Adam Parore: The Wicked Keeper
A friend and I used to have a favourite game. The game had several different permutations, but in its simplest form it involved imagining writers as cricketers and selecting our all-time great XI. We would argue for hours about whether Homer and T S Eliot should open the batting or Chaucer and Jane Austen (all those deft nudges and glides). As for the bowling, Dante, with that high action and hellish bouncer, was usually a strong contender, as was Emily Brontë, always good for a testing opening spell (though hopeless, of course, with the second new ball). One selection we never queried was Shakespeare as wicketkeeper – because eventually all balls come back to him.
A more recent game much played by cricket-lovers everywhere is: who’s been the best keeper in the world over the last five years? Australians inevitably push for Adam Gilchrist, the English for Alec Stewart (or perhaps the perennial Jack Russell), the West Indies … We know better though. We know that, day-in, day-out, the “wickedest” keeper has been the other Adam, our Adam Parore. We know it, the statisticians know it, and so does Parore himself: hence, in part, the punning subtitle of his autobiography, “The Wicked Keeper”. (I am going to call it an autobiography, because, although Angus Gillies’ name appears as author on the cover, the book is presented entirely in Parore’s own words except for regularly interpolated quotations from the likes of Martin Crowe, Steve Rixon, and Glenn Turner.)
Part of the story Parore has to tell, and the most interesting part, is how he became the best keeper in the world. Steve Rixon, who took over as New Zealand team coach in July 1996, is rightly credited with playing the key role. What he did was revolutionise Parore’s glovework standing up to the spinners – the acid test of a keeper’s ability. Up till then, Parore had followed the method recommended in the coaching manuals: feet pointing directly down the pitch, body kept directly behind the ball. Rixon taught him radically different foot movements and body position. Here is the rationale, as Parore came to understand it:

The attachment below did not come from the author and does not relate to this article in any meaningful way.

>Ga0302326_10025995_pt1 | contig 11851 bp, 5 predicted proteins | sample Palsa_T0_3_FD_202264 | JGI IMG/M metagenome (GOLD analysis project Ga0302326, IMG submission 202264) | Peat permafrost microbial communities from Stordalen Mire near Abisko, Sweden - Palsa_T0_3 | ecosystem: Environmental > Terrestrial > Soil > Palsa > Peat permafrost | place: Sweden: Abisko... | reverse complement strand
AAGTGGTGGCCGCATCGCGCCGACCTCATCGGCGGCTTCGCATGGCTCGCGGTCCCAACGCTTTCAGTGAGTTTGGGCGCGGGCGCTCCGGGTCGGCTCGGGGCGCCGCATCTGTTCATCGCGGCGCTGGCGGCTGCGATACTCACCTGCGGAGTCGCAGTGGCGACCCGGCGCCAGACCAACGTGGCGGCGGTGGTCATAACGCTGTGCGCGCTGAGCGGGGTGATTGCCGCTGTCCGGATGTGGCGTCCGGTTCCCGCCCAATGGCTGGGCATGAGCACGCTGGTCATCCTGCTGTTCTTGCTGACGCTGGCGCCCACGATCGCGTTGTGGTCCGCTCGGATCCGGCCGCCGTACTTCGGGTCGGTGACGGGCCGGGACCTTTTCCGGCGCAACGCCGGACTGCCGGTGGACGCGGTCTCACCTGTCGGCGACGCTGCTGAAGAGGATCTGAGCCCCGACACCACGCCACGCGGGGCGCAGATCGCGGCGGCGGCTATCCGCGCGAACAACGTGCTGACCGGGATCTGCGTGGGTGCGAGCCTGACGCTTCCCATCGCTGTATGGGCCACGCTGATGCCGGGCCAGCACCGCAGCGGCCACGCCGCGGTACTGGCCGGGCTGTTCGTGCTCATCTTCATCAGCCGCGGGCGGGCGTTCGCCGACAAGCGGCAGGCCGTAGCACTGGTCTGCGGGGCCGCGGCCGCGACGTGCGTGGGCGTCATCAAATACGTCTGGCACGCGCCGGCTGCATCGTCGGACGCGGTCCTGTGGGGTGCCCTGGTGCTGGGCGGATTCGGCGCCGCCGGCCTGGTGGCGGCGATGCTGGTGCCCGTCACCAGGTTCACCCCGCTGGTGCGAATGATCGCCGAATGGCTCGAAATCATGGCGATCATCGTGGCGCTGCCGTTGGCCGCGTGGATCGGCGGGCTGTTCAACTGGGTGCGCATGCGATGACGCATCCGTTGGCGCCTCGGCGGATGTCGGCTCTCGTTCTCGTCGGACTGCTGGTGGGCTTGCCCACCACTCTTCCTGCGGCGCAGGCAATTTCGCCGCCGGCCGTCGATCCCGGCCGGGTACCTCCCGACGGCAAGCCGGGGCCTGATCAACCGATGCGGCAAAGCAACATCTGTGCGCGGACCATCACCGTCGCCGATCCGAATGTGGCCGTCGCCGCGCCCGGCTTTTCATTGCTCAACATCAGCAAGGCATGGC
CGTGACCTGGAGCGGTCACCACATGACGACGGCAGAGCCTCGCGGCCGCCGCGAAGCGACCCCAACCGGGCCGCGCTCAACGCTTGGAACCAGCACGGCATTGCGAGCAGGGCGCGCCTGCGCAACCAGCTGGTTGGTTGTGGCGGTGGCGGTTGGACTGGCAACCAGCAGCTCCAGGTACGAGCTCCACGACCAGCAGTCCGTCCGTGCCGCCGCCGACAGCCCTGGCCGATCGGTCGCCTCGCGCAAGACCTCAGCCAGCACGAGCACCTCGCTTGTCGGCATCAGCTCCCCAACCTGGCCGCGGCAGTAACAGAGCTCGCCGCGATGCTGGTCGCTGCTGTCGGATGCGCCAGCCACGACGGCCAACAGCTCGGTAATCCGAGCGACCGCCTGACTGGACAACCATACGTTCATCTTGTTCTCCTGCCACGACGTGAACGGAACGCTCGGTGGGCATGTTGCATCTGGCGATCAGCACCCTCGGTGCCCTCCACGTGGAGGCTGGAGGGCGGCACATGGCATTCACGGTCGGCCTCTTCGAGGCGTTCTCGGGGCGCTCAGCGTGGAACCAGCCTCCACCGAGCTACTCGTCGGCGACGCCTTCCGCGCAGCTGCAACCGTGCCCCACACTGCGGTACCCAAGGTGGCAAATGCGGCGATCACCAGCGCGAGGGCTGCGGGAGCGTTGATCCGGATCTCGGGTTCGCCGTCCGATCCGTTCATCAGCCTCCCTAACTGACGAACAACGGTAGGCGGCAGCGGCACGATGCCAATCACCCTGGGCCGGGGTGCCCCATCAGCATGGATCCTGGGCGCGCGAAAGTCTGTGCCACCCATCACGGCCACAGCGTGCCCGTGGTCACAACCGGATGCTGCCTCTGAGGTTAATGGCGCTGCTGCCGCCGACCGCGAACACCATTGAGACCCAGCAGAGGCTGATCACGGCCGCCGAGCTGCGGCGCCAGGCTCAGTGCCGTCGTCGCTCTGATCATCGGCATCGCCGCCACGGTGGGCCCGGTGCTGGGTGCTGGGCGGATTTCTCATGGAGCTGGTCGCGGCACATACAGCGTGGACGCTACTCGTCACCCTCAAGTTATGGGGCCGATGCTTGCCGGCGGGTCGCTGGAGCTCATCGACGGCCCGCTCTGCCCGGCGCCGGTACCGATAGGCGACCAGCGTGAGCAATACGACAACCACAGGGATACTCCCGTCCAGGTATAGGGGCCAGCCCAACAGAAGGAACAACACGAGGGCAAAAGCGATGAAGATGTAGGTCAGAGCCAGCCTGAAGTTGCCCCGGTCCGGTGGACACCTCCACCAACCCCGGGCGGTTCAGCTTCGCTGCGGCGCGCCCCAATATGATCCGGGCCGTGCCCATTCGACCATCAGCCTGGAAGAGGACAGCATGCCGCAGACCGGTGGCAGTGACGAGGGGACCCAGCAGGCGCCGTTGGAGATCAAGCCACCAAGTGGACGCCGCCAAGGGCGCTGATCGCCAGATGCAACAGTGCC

You want to get your body either inside or outside the line of the ball, so your hands can catch it. If the ball comes through at shoulder height, you just move inside it, swivel your hips slightly and swing your hands up in an effortless arc …
Another of Rixon’s hot tips was “to move backwards with the ball”, when taking it close to the stumps. Again, this “went against everything that I’d been taught when I was younger.”
Passages such as these help to explain why Parore always kept so well to Daniel Vettori and they should fascinate anyone keen on the technical side of the game. (It’s probably also fair to say that the fact that this new technique went dead against the coaching manual had its own strong appeal for Parore.) Equally fascinating are the sections where Parore describes what it feels like to be inside a particular match, a particular encounter. The “Prologue”, for instance, offers a gripping account of facing the Aussie speedster Brett (“Binger”) Lee, who has a dauntingly long run-up and regularly bowls at around 155 kph. It’s the waiting that’s the worst, according to Parore, and he makes you see why:
Waiting for a Brett Lee delivery is a bit like waiting in the headmaster’s office for him to come in and cane you …. Binger starts running. And is he running! You tap your bat on the ground a couple of times, tell yourself you’re ready. And he’s still running. Okay here he comes. There’s this sound like a homing missile whizzing past my ear. He’s whanged one straight over my shoulder. And I haven’t even moved.
Elsewhere Parore offers good advice, learnt from Martin Crowe, on how to play the bouncer – provided, of course, you can see it. The trick is to go forward and keep low. With your weight forward, it is easier to get underneath the ball: “[y]our real problems happen when you go back and your weight’s going up because you get stuck with nowhere to go.” This makes sense and is worth knowing.